The Ohio State University created the Center for Clinical and Translational Science (CCTS) to catalyze research teams and facilitate innovation through creation of an environment that fosters translation of knowledge to improve human health. The Center will accomplish four specific aims: 1) Build on the unique and diverse strengths of our institution to create an integrated academic home for innovative, team-oriented clinical and translational science;2) Enhance and nurture the career development of highly trained investigators, with an emphasis on innovation and transdisciplinary science;3) Integrate and enhance an administrative infrastructure to optimize the efficient conduct of the highest quality, generalizable clinical and translational science that is relevant to the community setting;4) Develop, enhance and integrate a portfolio of outstanding shared resources in support of transformative clinical and translational research. The CCTS will continue to focus on integrating the traditional biomedical research process (basic scientific discovery with translation to the bedside to dissemination into the community for improved patient outcomes) with a public health model (surveillance to prevention to response). By incorporating this bi-directional model in the creation of a robust translational science infrastructure, the OSU CCTS will foster both the traditional """"""""discovery to best practice"""""""" paradigm as well as taking advantage of the insight garnered from our foundation of excellence in clinical care to stimulate basic discovery and clinical research inquiry. The vision and specific aims will be achieved through an integrated model of governance and partnership, home, and leadership for clinical and translational research spanning NCH and OSU;focused pilot funding initiatives for new team development within an innovation ecosystem;unique educational and training architecture which integrates acquisition of core competencies in research methodology, interpretation of results, implementation of findings, design thinking, team leadership skills and business acumen with rigorous discipline-specific laboratory (bench, clinical or community) training;and a clinical and translational science infrastructure that is cohesive, innovative and adaptable and more effective than the services that currently exist in order to ensure provision of the full range of disease-agnostic scientific resources needed to traverse the continuum of research from T1-4.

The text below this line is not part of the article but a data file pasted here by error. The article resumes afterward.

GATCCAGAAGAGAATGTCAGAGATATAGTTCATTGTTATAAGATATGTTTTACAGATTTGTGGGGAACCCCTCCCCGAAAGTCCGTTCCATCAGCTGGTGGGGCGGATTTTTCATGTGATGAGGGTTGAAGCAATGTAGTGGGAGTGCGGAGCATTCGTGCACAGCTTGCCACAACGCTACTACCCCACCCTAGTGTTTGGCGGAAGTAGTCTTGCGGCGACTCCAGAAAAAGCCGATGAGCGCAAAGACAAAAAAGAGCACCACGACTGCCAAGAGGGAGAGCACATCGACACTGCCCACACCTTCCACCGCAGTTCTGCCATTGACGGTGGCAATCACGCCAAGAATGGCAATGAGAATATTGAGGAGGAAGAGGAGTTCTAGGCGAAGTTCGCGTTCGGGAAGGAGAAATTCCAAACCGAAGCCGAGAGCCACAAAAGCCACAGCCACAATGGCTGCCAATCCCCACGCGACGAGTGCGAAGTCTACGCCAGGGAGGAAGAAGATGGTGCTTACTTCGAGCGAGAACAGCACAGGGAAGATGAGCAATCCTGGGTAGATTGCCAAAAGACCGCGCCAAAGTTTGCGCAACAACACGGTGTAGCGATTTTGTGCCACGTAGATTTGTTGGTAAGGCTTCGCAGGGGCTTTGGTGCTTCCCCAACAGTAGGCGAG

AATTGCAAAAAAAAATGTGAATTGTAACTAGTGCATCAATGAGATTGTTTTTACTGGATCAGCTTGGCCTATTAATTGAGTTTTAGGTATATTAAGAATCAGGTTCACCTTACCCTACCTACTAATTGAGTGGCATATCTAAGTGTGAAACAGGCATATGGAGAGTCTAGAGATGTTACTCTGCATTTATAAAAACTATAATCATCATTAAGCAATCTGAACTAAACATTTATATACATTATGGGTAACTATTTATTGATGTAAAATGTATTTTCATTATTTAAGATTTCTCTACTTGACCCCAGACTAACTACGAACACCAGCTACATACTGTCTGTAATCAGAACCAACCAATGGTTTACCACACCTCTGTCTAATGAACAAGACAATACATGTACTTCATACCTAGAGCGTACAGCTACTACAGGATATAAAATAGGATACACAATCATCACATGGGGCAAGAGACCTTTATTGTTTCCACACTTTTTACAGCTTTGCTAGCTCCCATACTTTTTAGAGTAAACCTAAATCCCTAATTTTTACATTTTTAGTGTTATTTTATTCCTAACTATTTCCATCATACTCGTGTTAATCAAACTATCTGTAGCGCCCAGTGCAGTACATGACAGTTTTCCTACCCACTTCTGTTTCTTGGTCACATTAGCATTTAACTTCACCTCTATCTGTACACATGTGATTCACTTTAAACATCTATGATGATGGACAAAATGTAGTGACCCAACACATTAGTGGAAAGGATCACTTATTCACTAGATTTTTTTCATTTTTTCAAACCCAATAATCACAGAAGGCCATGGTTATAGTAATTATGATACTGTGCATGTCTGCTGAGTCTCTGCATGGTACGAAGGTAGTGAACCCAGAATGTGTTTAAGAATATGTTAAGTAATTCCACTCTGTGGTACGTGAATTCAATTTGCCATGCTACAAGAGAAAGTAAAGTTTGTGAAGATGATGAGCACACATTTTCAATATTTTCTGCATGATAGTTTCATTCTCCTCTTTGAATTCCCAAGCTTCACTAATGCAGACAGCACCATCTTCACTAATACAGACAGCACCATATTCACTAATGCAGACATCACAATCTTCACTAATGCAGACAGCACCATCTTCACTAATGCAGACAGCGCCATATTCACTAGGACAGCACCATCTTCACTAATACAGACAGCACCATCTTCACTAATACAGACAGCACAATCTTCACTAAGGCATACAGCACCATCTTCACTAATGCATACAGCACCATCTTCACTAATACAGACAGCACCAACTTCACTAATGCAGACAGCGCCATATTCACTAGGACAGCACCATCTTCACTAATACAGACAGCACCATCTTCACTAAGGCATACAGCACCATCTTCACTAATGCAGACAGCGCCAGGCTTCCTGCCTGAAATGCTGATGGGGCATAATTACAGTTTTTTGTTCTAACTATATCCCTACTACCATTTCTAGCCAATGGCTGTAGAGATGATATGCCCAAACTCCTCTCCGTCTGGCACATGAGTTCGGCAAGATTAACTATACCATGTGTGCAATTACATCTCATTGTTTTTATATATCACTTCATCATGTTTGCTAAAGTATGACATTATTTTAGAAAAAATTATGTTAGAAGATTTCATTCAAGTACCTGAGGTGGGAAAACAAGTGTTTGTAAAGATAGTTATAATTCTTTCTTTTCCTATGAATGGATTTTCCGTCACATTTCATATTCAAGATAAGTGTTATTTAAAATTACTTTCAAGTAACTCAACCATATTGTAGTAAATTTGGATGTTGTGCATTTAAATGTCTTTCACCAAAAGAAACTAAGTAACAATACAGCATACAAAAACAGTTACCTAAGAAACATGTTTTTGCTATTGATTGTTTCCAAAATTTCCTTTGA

(See Instructions): The Center for Clinical and Translational Science will improve human health by bringing the benefits of science more quickly into patient care.
|Keenan, Brendan T; Kim, Jinyoung; Singh, Bhajan et al. (2018) Recognizable clinical subtypes of obstructive sleep apnea across international sleep centers: a cluster analysis. Sleep 41:|
|Pisoni, David B; Broadstock, Arthur; Wucinich, Taylor et al. (2018) Verbal Learning and Memory After Cochlear Implantation in Postlingually Deaf Adults: Some New Findings with the CVLT-II. Ear Hear 39:720-745|
|Barrie, Elizabeth S; Pinsonneault, Julia K; Sadee, Wolfgang et al. (2018) Testing genetic modifiers of behavior and response to atomoxetine in autism spectrum disorder with ADHD. J Dev Phys Disabil 30:355-371|
|Garcia-Mauriño, Cristina; Moore-Clingenpeel, Melissa; Wallihan, Rebecca et al. (2018) Discharge Criteria for Bronchiolitis: An Unmet Need. Pediatr Infect Dis J 37:514-519|
|Amici, Stephanie A; Young, Nicholas A; Narvaez-Miranda, Janiret et al. (2018) CD38 Is Robustly Induced in Human Macrophages and Monocytes in Inflammatory Conditions. Front Immunol 9:1593|
|Brown, Angela M; Opoku, Faustina Ottie; Stenger, Michael R (2018) Neonatal Contrast Sensitivity and Visual Acuity: Basic Psychophysics. Transl Vis Sci Technol 7:18|
|Christian, Lisa M; Kowalsky, Jennifer M; Mitchell, Amanda M et al. (2018) Associations of postpartum sleep, stress, and depressive symptoms with LPS-stimulated cytokine production among African American and White women. J Neuroimmunol 316:98-106|
|Awad, Hamdy; Bratasz, Anna; Nuovo, Gerard et al. (2018) MiR-155 deletion reduces ischemia-induced paralysis in an aortic aneurysm repair mouse model: Utility of immunohistochemistry and histopathology in understanding etiology of spinal cord paralysis. Ann Diagn Pathol 36:12-20|
|Moberly, Aaron C; Patel, Tirth R; Castellanos, Irina (2018) Relations Between Self-reported Executive Functioning and Speech Perception Skills in Adult Cochlear Implant Users. Otol Neurotol 39:250-257|
|Emery, Charles F; Stoney, Catherine M; Thayer, Julian F et al. (2018) Sex and family history of cardiovascular disease influence heart rate variability during stress among healthy adults. J Psychosom Res 110:54-60|
Showing the most recent 10 out of 473 publications